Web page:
Hurricane Michael smashed a power transformer into Margaret Clayton’s caterpillar shaped Monolithic Dome home. The home is a few miles southeast of Mexico Beach in Port Saint Joe, Florida. Clayton stayed in her home during the hurricane. Everything was going well — until her neighbor’s house exploded.
Hundreds of dome fans toured the Monolithic Dome Research Park on Saturday, October 20. After weeks of constant rain, the weather turned sunny, and it was a beautiful day. Even the with all the mud and standing water, people toured the offices, shops, and Bruco: The Texas Italian Caterpillar.
We haven’t reached any dome owners in the area hit by Hurricane Michael. The city manager of Panama City Beach, Florida, was on NPR this morning talking about the damage. He said his city fared okay, but the area around Mexico Beach — east of Panama City Beach — was devastated. Widespread power failures, destroyed cell towers, and damaged infrastructure is making communication difficult.
Years ago, a late night fire started next to a 10,000-ton urea storage in Channelview, Texas. It consumed three wood structures built against the Monolithic Dome. Over 300 gallons of transformer oil fueled the blaze. For an hour, strong winds blew the inferno directly over the dome.
There are so many domes around the Monolithic Dome Research Park that for the first time the Monolithic Dome Builders Workshop was held out-of-town — mostly. Over 20 students attended the Fall 2018 workshop. They built two, 20-foot diameter domes and one concrete-only Ecoshell in nearby Dawson, Texas.
Dome fan, Harry Maldonado, shared this video of his recent visit to a monolithic dome home in Colorado. We believe this home was constructed by Mert Hull near Colorado Springs.
A fertilizer blend plant in Winnsboro, Texas burned to the ground last week. The chemicals in the smoke prompted a half-mile evacuation of businesses and homes. Fortunately, no one was injured. The fire burned itself out overnight.
Crews recently completed a Monolithic Dome shell in Louisville, Mississippi for a FEMA rated safe shelter. The shelter is part of a larger state initiative to protect communities from tornadoes like the deadly outbreak in April 2014 that claimed 10 lives in Louisville alone.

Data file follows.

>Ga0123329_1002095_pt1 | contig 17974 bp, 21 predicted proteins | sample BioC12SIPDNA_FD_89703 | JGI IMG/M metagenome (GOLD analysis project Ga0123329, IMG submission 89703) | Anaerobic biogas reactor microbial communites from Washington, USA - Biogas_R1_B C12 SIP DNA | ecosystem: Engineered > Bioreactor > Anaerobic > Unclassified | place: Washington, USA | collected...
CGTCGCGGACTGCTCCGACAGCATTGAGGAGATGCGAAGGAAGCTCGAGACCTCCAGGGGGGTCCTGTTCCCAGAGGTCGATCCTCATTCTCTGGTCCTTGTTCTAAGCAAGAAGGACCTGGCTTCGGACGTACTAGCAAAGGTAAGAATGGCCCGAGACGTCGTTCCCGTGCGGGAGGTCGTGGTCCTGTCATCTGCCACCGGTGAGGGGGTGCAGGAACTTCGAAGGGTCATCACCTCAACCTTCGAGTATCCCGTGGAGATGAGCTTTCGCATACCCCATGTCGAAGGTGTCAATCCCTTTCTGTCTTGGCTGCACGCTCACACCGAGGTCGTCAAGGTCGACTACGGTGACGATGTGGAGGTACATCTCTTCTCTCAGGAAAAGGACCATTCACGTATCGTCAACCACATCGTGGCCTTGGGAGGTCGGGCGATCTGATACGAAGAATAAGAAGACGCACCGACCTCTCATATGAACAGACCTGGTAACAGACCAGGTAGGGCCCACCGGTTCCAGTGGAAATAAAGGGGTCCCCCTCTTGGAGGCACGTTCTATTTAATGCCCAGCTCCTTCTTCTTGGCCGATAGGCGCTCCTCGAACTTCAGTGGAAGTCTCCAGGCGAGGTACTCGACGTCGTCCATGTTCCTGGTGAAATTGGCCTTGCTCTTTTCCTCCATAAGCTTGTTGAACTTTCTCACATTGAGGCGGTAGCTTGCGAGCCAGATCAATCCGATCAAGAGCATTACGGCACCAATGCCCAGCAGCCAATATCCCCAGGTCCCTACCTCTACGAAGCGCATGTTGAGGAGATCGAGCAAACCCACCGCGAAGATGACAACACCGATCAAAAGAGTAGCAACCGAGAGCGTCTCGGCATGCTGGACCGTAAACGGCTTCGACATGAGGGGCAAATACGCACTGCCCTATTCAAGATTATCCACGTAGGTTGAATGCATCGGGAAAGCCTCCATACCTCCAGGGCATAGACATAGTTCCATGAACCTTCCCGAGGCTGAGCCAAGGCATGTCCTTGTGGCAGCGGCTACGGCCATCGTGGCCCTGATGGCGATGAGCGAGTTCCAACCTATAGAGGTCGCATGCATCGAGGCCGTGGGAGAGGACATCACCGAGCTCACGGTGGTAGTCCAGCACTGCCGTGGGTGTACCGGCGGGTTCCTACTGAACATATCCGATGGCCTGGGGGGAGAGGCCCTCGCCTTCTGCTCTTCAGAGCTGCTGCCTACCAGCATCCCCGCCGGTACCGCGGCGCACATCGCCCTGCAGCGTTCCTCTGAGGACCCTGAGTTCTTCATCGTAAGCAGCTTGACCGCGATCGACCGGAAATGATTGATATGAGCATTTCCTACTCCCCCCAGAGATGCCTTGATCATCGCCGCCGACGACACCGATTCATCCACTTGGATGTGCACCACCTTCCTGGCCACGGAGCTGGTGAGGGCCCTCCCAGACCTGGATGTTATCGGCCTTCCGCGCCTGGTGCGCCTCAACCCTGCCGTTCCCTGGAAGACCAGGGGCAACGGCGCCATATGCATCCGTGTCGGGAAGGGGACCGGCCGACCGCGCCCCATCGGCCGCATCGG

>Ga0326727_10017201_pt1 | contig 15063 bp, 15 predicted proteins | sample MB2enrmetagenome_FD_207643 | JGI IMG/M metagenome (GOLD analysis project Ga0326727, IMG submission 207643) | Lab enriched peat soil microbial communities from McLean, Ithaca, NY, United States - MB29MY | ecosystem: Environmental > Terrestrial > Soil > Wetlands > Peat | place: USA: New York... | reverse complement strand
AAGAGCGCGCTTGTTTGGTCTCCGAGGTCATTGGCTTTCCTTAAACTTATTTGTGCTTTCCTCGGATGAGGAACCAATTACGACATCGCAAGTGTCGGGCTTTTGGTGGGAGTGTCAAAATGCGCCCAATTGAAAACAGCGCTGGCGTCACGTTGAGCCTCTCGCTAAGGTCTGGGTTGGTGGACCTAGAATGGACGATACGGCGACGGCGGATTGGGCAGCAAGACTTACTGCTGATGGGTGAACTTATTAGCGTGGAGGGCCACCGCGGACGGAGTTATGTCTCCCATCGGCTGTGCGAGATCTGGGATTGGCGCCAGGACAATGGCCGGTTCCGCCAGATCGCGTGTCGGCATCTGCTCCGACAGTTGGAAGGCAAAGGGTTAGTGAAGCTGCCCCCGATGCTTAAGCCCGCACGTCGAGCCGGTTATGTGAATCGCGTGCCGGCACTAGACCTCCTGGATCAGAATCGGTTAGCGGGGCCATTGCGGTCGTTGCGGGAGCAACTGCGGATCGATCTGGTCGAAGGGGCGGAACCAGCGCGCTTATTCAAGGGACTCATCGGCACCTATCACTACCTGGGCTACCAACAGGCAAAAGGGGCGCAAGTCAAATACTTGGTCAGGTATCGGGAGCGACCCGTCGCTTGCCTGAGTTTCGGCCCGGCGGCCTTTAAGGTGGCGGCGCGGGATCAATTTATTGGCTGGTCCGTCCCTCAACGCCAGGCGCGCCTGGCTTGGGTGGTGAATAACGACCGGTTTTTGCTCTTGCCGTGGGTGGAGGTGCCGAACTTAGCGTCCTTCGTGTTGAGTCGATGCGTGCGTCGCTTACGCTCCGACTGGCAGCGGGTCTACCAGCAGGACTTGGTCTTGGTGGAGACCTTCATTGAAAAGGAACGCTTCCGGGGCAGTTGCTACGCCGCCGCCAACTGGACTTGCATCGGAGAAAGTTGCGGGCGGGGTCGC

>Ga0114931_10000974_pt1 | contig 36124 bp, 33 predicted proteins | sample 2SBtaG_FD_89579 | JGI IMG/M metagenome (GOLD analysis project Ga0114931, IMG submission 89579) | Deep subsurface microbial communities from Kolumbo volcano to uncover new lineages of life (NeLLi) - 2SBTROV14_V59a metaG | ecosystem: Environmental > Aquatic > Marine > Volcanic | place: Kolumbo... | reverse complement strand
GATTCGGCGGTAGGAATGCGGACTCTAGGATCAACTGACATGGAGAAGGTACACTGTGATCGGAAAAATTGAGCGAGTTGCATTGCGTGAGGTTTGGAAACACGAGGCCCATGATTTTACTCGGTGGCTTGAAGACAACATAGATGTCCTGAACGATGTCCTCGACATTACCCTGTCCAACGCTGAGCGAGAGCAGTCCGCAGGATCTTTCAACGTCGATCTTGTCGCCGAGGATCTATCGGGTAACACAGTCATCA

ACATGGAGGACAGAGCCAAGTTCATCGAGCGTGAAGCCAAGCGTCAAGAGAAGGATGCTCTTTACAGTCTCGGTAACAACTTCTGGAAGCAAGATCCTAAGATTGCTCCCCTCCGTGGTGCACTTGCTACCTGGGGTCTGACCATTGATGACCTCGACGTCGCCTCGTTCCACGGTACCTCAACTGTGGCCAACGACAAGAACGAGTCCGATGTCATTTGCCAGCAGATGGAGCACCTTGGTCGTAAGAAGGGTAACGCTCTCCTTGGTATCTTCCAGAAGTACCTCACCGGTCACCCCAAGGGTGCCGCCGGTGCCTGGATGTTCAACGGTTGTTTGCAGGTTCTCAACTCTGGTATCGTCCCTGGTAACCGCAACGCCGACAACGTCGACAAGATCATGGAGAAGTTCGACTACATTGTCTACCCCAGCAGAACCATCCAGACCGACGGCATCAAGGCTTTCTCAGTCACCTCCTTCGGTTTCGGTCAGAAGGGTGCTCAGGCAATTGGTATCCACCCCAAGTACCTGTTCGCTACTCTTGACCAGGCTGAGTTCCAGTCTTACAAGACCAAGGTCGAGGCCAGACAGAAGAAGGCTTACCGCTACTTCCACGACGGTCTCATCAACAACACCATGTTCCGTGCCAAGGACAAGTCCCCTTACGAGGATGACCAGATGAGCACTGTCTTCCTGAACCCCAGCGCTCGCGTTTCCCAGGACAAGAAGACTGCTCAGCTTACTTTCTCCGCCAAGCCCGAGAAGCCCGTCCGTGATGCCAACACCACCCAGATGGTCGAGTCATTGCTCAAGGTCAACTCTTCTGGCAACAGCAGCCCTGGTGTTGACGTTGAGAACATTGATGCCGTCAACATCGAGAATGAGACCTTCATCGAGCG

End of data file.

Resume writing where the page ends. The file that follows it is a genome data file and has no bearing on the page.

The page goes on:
A reporter once asked George Paul, why did he build The Eye of the Storm round? George said he wanted it streamlined like a car. The reporter then said, “But this is a house, not a car.” George gave a simple response, “Yes. But every few years, all homes along the coast have an opportunity to go 100 miles per hour.”
A fire alarm had been beeping for several hours in a small, Io-20 rental unit in Italy, Texas. The neighbors called the management company to investigate. The manager called the fire department and met them there. They opened the door. Smoke came pouring out.
Earlier this summer, Hartshorne Public Schools opened its new Monolithic Dome gymnasium. Adrian O’Hanlon III of the McAlester News-Capital reports that the 150-foot diameter dome will seat over 1,100 people for sporting events. Moreover, the dome doubles as a FEMA rated safe room that can hold around 3,000 people during a tornado emergency.
Aerated concrete is conventional concrete infused with air bubbles or styrofoam beads to make the concrete less dense and lighter — like pumice compared to granite. It’s often used to replace heavier concrete blocks in small to medium-sized buildings.
Could this lightweight material replace shotcrete in constructing a Monolithic Dome? No, because the dome is already “aerated” using an entirely different method.
A recent earthquake in Vanuatu did no damage to domes, further adding to the long list of domes to survive natural disasters.
After many years and setbacks, an underground dome home in Maine in finally coming to fruition.
This iconic beachfront dome home has come up for sale, offering potential buyers a million-dollar view.
As medical professionals search for a suitable building for their needs, a Monolithic Dome is just what they need.
A hastily finished home is now being restored to its full glory thanks to the hard-working remodel efforts of its current owners. How one family transformed their dome home.
Let us take you back to the early days of building Monolithic Domes through the eyes of our Vice President of Sales Gary Clark, who has been building domes for many years.
New ownership of this dome home is fixing the home and giving it a new a future.
Construction has finally finished and allowed the family to move into their dome home.
A Monolithic Dome is now underway on the island of Maui in Hawaii to be used as a theater.
Protecting students in an area at risk for tornadoes is serious business. For this school district, building a storm shelter almost didn’t happen.